and blue in the curve respectively. Specifying color nullifies the gray
value, and vice versa. The default is gray 0

fill [float]
cfill [float float float]
This sets the filling of marks which define an area to fill (e.g. box,
circle, xbar). fill defines a gray value, and cfill defines a color value
(see gray and color above for a description of the units). The default is
fill 0 (black).

pattern token [float]
This defines the how the mark is to be filled. Token may be solid (the
default), stripe, or estripe. If solid, then the float is ignored, and the
mark is completely filled in with either the gray value defined by fill or
the color value defined by cfill. If stripe, then the mark will be filled
with stripes of either the gray value defined by fill or the color defined
by cfill. The stripes will be rotated by float degrees. Estripe differs
from stripe only in that stripe draws stripes on a white background, while
estripe simply draws the stripes on an empty background.

pfill [float]
pcfill [float float float]
ppattern token [float]
Poly allows the user to make jgraph treat the curve as a closed polygon (or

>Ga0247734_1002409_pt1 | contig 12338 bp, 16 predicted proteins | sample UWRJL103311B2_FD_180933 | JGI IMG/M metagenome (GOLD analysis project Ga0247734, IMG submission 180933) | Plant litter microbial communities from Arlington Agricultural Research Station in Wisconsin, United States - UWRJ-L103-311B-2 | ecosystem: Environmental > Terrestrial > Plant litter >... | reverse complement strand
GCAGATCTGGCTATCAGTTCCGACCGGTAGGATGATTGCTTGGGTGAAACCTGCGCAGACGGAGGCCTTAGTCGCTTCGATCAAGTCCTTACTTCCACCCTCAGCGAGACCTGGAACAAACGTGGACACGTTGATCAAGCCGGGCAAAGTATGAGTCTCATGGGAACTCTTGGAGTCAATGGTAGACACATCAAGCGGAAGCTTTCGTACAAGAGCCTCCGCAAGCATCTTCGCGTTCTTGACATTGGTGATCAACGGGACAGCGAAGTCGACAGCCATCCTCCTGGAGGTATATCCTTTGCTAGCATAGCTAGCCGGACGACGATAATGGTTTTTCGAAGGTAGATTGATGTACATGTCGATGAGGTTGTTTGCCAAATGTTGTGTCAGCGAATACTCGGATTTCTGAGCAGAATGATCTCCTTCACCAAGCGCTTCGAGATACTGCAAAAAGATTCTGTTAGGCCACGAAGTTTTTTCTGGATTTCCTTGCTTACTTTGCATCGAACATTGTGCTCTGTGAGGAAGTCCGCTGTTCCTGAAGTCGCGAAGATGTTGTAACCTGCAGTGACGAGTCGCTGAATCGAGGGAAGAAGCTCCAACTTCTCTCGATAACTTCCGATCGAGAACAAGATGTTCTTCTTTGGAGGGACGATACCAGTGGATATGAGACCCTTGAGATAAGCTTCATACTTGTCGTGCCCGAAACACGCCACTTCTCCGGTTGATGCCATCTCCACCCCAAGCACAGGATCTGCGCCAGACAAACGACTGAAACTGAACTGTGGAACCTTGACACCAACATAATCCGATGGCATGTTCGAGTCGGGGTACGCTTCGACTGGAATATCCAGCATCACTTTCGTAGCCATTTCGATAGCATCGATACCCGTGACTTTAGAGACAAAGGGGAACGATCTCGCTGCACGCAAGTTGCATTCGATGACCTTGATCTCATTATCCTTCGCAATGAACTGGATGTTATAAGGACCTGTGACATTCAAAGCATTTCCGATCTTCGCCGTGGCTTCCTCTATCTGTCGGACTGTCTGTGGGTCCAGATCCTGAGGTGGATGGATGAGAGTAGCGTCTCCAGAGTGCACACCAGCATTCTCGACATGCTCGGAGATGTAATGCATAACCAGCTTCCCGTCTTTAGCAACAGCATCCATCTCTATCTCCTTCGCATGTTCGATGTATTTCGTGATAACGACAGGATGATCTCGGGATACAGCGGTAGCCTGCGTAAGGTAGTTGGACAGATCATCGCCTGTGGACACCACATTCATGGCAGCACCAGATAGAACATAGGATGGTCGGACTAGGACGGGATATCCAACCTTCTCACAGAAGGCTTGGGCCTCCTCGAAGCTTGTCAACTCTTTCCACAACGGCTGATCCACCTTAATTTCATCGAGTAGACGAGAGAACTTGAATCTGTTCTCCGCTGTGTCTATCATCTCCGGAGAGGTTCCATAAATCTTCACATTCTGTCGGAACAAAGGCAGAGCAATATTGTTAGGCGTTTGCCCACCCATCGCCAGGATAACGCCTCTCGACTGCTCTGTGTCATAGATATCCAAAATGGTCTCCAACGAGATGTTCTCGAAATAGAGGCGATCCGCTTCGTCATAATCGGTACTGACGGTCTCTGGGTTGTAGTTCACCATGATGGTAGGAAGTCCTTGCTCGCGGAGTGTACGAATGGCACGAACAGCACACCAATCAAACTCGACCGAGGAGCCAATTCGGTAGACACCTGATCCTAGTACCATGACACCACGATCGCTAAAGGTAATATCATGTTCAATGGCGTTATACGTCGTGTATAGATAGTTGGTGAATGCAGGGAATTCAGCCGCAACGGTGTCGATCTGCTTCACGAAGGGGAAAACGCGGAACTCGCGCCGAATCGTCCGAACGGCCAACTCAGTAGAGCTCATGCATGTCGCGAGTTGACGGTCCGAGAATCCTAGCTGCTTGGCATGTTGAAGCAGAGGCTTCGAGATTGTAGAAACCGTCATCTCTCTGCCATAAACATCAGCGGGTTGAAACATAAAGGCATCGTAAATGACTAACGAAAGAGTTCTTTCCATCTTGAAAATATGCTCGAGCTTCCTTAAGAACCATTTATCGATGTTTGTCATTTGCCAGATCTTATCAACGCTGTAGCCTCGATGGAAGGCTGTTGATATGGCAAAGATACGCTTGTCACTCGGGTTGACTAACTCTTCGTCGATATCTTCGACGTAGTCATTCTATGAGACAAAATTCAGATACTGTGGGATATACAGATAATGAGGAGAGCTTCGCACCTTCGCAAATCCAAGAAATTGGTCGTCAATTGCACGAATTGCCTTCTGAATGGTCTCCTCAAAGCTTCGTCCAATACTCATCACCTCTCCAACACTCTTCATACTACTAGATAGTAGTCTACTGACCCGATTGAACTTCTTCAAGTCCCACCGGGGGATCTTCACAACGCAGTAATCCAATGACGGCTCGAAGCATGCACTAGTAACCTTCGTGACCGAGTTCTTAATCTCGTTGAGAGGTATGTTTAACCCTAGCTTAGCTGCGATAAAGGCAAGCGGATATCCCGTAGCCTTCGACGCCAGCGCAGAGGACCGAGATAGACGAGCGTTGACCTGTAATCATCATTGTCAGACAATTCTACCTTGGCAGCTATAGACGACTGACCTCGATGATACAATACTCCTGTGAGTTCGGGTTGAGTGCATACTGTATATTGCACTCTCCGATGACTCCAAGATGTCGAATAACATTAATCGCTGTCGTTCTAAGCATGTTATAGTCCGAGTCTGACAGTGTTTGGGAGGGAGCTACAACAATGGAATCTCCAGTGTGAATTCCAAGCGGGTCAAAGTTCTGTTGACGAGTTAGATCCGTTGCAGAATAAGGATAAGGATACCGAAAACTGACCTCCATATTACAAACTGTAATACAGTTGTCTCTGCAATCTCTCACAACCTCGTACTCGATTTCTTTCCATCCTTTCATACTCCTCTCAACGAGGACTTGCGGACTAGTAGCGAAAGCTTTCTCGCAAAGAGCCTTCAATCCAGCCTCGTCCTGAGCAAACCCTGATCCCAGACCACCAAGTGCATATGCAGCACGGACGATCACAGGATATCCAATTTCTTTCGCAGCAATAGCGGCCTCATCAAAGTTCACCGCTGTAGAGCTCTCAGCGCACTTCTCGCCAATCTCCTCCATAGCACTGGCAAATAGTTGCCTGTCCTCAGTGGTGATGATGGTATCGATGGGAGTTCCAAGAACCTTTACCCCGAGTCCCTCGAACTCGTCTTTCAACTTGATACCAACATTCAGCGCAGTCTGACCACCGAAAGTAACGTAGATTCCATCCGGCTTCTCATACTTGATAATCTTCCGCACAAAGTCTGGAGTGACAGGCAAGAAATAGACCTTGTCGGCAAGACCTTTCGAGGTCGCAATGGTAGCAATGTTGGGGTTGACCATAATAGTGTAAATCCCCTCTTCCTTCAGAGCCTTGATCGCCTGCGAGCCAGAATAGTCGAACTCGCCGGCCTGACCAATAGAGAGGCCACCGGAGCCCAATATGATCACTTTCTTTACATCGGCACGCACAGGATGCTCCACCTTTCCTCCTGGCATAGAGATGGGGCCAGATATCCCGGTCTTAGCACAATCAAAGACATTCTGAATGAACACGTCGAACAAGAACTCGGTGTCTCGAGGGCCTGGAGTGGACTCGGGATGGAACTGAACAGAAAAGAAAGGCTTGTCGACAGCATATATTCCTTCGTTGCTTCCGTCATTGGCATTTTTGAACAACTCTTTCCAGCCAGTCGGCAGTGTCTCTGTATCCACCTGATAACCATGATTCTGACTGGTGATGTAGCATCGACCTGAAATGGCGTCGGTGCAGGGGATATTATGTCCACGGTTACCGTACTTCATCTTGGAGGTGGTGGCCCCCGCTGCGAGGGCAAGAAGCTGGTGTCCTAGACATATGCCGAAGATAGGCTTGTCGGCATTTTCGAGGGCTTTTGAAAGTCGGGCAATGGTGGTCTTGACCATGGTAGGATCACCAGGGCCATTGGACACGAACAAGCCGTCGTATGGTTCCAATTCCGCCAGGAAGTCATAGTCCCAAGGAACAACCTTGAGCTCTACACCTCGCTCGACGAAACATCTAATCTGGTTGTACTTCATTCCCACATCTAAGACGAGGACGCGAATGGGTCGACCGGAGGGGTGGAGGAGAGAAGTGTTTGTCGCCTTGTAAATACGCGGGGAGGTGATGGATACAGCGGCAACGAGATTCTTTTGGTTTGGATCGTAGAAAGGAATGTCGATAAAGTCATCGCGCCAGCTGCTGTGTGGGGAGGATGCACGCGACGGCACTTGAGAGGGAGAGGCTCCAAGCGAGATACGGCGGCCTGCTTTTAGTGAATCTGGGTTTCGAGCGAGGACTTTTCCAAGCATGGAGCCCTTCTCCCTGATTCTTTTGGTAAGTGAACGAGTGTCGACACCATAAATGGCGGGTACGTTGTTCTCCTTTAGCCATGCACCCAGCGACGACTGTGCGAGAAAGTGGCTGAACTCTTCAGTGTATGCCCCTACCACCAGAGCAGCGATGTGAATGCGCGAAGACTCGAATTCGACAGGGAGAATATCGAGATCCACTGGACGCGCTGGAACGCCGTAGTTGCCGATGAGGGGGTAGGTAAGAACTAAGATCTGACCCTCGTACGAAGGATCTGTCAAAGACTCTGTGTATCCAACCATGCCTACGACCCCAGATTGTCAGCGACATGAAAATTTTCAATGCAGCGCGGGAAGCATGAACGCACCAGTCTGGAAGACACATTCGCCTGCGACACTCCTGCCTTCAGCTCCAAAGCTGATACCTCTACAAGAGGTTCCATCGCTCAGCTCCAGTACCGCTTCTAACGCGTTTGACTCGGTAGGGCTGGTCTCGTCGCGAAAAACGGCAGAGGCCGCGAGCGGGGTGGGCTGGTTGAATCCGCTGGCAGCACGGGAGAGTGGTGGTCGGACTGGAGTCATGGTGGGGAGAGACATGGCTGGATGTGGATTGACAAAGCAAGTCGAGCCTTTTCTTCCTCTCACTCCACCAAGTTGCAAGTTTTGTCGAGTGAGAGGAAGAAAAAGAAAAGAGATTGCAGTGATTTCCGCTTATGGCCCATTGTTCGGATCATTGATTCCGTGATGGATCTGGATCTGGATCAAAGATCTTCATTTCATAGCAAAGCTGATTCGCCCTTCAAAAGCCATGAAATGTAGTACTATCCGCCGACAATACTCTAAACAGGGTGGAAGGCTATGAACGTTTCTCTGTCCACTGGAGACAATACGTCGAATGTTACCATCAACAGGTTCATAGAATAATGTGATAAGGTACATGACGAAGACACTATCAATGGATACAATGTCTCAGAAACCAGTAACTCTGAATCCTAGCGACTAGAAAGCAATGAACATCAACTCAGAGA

in the case of a bezier, a closed bezier curve). pfill, pcfill and ppattern
specify the filling of the polygon, and work like fill, cfill and pattern
above. The default is nopoly.

gmarks [{float} {float}]*
Gmarks is a way for the user to define custom marks. For each mark on
(x,y), Each pair of {float_x}, {float_y}, will define a point on the mark (x
+ (float_x * marksize_x / 2), y + (float_y * marksize_y / 2)).
Thus, for example, the box mark could be defined as

gmarks -1 -1 -1 1 1 1 1 -1
marktype general

The marktypes general, general_nf, general_bez, and general_bez_nf, allow the
gmarks points to define a closed polygon, a line, a closed bezier curve and a
regular bezier curve respectively (the ``nf'' stands for ``non-filled'').

postscript : {string}
postscript {token}
This allows the user to enter direct postscript as a mark. It automatically
sets the marktype to postscript. If a string is entered, then that string
is used as the mark in the jgraph output. If a token is entered, then that
token must stand for a filename, which will be copied to the output once for
every mark. The postscript will be set up so that when the string or file
is put to the output, (0, 0) of the the axes is in the middle of the mark,
it is rotated by mrotate degrees, and scaled by (marksize_x / 2), marksize_y
/ 2). Thus, the box mark could be defined as:

postscript : 1 setlinewidth -1 -1 moveto -1 1 lineto \
1 1 lineto 1 -1 lineto -1 -1 lineto stroke

If the marksize_x is defined to be (0, 0), then jgraph does no scaling. This is
useful when the postscript has strings, and the user does not want the strings to
be scaled.

eps {token}
This allows the user to include an encapsulated postscript file and treat it
as a mark. It automatically sets the marktype to eps. The file will be
scaled so that the bounding box is marksize units. Among other things, this
allows the user to include whole jgraph files as marks. Please see ad.jgr,
explained in HINTS AND EXAMPLE GRAPHS below for an example of this feature.